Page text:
*This review contains only extremely minor spoilers for The 100, season 6.

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Eliza Taylor as Clarke. Photo courtesy of TellTaleTV.

After leaving a completely dead earth at the end of season 5, the survivors of the human race arrive at a new planet to set down lives in the season 6 premier – Planet Alpha. It’s a new planet, but the same old The 100. Clarke (Eliza Taylor) and friends have to fight to save their people, which is really the core of the show.

The new planet is populated by the descendants of the passengers who arrived on the Eligius III ship generations ago, so once again, some politics have to be played to get the ground people to accept the people who came from the sky. They have technology, and seem to have made for themselves a peaceful society, but they also have their own specific culture and religion, and their own secrets as well. It’s those secrets that threaten everything.

The mass of the people who came over on the Eligius IV stay in cryo-sleep this season, with only the core cast being awakened to explore the new world, which was clever. There are also some significant deaths this season, though I won’t say who, so get ready to say goodbye to some beloved characters. The 100 has never had any problem killing off main characters before – let’s not forget Finn, Jasper, Jaha, or (now) Monty, and it has even more of a trigger finger with secondary characters, like Lexa, Lincoln, Sinclair, Roan, and (now) Harper. So it should not be surprising that some major characters are killed off, but it is anyway. It’s always tough when you have to say goodbye to characters that have been on the show since episode 1.

The fact of the matter is, even though the setting of the show has completely changed, it’s still excellent, and the tone is still the same. Save our people, go to extreme measures to do it – that has always been The 100‘s way. This season, our characters are trying to “do better,” than they did on Earth. This means trying to find other ways of getting things done than just killing a lot of people, trying to make peace, to leave a planet better than when they find it for once. But trouble stalks our characters as it ever did, and they wind up making a mess anyway. Well, if they didn’t then there wouldn’t be any show. But it’s also a narrative about how humans poison everything they touch – “we are the problem,” the show’s characters have spouted and contemplated before. That thesis holds more true every season.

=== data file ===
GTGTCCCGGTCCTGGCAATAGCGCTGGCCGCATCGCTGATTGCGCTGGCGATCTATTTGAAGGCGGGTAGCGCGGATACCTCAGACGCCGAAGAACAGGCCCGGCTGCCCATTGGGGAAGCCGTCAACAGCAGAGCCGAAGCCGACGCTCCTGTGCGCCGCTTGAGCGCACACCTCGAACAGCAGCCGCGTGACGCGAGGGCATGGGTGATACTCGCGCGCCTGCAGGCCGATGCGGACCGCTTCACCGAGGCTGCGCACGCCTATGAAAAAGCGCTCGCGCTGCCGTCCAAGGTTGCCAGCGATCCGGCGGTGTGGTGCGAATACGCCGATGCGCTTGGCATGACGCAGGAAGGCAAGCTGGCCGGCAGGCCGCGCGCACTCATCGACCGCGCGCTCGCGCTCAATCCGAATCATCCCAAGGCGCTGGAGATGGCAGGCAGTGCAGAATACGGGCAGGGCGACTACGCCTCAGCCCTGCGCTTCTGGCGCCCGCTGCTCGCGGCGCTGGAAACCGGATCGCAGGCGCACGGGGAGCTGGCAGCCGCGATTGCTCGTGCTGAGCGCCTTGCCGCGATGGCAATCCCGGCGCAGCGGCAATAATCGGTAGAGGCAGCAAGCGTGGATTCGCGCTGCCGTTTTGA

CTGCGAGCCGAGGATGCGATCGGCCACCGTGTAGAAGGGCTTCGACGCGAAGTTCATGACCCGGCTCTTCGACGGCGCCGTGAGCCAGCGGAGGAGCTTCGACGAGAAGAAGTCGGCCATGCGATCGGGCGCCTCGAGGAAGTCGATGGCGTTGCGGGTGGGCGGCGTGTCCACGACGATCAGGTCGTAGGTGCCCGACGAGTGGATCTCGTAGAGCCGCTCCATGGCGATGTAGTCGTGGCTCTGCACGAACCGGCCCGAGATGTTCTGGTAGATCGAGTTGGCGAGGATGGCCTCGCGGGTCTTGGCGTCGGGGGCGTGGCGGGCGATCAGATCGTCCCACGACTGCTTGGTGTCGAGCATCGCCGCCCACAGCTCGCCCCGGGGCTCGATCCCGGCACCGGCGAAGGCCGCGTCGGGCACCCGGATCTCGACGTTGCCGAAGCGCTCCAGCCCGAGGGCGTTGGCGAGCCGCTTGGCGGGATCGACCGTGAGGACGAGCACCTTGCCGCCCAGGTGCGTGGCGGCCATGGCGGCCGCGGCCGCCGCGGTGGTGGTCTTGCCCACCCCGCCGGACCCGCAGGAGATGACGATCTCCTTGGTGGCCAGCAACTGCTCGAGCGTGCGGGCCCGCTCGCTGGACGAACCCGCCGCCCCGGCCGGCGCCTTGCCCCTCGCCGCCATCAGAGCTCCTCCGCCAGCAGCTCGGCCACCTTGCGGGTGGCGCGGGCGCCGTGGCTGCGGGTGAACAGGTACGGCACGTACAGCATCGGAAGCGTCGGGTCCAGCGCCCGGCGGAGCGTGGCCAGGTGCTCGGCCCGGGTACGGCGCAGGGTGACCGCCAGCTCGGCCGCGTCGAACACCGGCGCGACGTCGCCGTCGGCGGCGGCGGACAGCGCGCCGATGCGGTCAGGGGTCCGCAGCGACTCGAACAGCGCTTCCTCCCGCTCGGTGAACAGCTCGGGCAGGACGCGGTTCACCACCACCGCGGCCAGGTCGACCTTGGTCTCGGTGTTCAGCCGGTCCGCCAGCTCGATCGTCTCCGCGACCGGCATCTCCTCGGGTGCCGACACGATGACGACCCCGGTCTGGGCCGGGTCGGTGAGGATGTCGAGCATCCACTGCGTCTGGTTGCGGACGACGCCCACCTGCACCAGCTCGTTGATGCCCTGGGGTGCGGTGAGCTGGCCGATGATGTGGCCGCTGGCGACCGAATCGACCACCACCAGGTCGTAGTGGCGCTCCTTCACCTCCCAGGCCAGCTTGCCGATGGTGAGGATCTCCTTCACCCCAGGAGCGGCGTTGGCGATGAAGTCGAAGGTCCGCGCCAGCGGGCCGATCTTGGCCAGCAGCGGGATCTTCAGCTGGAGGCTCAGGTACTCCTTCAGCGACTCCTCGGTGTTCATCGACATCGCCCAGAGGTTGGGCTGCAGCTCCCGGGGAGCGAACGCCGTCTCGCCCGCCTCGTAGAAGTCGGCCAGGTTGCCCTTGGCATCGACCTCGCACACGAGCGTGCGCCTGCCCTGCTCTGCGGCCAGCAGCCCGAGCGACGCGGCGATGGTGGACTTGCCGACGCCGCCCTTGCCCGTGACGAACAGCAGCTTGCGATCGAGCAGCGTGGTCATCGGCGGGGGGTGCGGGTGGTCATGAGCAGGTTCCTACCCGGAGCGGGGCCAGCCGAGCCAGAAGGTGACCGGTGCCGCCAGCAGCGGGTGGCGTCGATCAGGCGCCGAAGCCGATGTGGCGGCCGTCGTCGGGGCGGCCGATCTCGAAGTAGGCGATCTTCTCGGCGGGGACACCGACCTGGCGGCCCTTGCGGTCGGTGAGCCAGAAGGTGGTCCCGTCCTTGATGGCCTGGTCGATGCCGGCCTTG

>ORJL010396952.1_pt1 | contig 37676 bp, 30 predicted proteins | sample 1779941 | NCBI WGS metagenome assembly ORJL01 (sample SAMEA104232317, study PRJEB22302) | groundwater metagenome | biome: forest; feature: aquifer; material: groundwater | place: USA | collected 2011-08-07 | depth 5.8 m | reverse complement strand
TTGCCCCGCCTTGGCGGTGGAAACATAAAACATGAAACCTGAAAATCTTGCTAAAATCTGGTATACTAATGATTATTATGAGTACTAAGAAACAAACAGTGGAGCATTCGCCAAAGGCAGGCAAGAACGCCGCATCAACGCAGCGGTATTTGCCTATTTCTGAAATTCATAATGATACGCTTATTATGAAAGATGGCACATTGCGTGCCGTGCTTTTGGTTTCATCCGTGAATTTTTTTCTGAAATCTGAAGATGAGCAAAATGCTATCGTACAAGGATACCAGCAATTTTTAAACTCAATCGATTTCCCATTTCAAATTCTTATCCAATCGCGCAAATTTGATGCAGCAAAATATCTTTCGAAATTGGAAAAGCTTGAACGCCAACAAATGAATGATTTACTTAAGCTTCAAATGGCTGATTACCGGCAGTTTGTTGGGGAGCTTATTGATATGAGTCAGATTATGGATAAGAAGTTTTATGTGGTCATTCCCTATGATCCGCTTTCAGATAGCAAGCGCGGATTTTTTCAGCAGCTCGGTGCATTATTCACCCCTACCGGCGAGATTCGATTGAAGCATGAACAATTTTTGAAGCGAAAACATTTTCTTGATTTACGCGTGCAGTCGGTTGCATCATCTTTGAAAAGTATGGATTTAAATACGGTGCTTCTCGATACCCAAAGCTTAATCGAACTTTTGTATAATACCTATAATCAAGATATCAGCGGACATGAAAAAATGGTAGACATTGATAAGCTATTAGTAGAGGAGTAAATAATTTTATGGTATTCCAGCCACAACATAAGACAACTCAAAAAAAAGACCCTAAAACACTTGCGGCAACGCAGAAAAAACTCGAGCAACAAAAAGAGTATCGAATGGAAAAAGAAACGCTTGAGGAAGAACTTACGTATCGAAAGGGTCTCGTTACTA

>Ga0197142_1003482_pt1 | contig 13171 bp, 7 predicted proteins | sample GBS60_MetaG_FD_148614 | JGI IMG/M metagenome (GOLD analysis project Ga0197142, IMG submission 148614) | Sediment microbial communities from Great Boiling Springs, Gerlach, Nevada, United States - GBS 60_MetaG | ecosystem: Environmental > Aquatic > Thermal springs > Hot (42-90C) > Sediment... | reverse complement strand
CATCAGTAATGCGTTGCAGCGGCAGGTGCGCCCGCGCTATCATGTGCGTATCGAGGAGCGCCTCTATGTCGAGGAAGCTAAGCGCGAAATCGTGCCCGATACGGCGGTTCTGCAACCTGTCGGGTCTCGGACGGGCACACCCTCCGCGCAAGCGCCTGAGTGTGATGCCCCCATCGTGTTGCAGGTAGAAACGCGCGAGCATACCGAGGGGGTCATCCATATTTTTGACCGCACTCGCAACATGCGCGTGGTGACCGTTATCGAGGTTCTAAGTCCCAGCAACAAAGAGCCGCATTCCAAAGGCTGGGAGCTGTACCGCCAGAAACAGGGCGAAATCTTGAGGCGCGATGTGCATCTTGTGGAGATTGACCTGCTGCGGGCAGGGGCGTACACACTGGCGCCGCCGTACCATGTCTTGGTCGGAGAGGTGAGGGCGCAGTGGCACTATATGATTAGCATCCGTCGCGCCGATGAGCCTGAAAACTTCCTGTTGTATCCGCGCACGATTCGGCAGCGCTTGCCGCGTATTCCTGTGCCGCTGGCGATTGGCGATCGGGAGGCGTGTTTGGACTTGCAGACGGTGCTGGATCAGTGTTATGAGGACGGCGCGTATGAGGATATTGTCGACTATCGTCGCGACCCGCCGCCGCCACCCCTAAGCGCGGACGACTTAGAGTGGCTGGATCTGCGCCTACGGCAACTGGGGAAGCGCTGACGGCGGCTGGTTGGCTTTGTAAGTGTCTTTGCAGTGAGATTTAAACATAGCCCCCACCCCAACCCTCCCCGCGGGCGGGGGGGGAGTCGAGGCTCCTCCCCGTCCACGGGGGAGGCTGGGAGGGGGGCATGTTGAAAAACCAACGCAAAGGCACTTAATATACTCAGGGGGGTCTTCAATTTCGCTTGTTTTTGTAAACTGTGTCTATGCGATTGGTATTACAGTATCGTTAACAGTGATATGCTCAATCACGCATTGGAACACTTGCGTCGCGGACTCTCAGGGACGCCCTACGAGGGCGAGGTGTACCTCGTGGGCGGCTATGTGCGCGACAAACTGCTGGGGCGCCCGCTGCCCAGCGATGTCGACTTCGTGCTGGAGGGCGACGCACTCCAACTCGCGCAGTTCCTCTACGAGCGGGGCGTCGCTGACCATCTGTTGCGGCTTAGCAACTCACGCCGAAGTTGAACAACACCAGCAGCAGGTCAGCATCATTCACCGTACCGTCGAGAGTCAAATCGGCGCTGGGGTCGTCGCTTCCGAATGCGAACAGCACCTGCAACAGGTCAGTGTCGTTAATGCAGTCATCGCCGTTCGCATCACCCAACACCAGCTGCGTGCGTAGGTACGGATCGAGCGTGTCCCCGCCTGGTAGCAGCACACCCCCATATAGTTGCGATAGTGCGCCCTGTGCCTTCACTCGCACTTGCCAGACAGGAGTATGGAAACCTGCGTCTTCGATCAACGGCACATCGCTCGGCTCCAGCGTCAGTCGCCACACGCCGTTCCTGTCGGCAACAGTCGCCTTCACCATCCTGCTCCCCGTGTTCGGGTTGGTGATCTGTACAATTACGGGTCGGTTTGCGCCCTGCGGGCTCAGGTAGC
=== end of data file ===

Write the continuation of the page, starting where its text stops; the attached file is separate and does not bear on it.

There are some great arcs this season, especially since a bunch of the characters are actually on this path of trying to do better. Bellamy (Bob Morely) takes Clarke’s words to heart and thinks with his heart over his head throughout the season. It’s a good move for the character. Bellamy is never better than when he’s sticking by Clarke’s side, supporting her, and trying to do the right thing. He’s come a long way from the days of following Pike. He and Clarke have some really great moments this season that have us all wondering when they’re not together already, especially as Bellamy and Echo (Tasya Teles) really have no chemistry.

Octavia (Marie Avgeropoulus) has the most out-and-out redemption arc this season. After becoming quite the villain last season as Bludreina, Octavia starts to realize this season how badly she screwed up. When even Bellamy is willing to leave her behind without a second thought, she knows she’s lost. Octavia may have went extreme last season, but this season we see that Octavia still has a good heart inside her, guiding her. When she finally decides that she wants to find redemption, and get her brother back on her side, she fully commits, and we get to see the Octavia we have known and loved from the beginning.

Eliza Taylor has an interesting job this season as only part of the time she’s playing Clarke, and part of the time she’s playing a new character named Josephine who has an interesting backstory. I don’t want to reveal any more than that so as not to spoil it, but suffice to say Taylor does a great job playing both characters. Changing the way she talks, and her mannerisms, as she flips back and forth between the two characters.

As ever, desperate times call for desperate measures as peace breaks down between Clarke&co and the locals. The 100 has always been great at building tension, and coming up with great strategies for battle scenes and rescue missions. Clarke and Bellamy are world-class strategists, and they don’t disappoint this season.

It’s sad to leave behind the world that the show has built over the course of five seasons – the different tribes of the Grounders, the politics, the sets. But the show does an admirable job of making the transition – keeping the vibe, the themes, and the main cast the same. My only quibble is the open-ended way the season finale leaves off. There are too many vagaries and unanswered questions, and the cliff hanger doesn’t quite pack the punch they were hoping for. All in all though, a great season. Thank God the show’s been renewed for another season – the renewal came just days before the season 6 premier, showing the faith the network has in the show.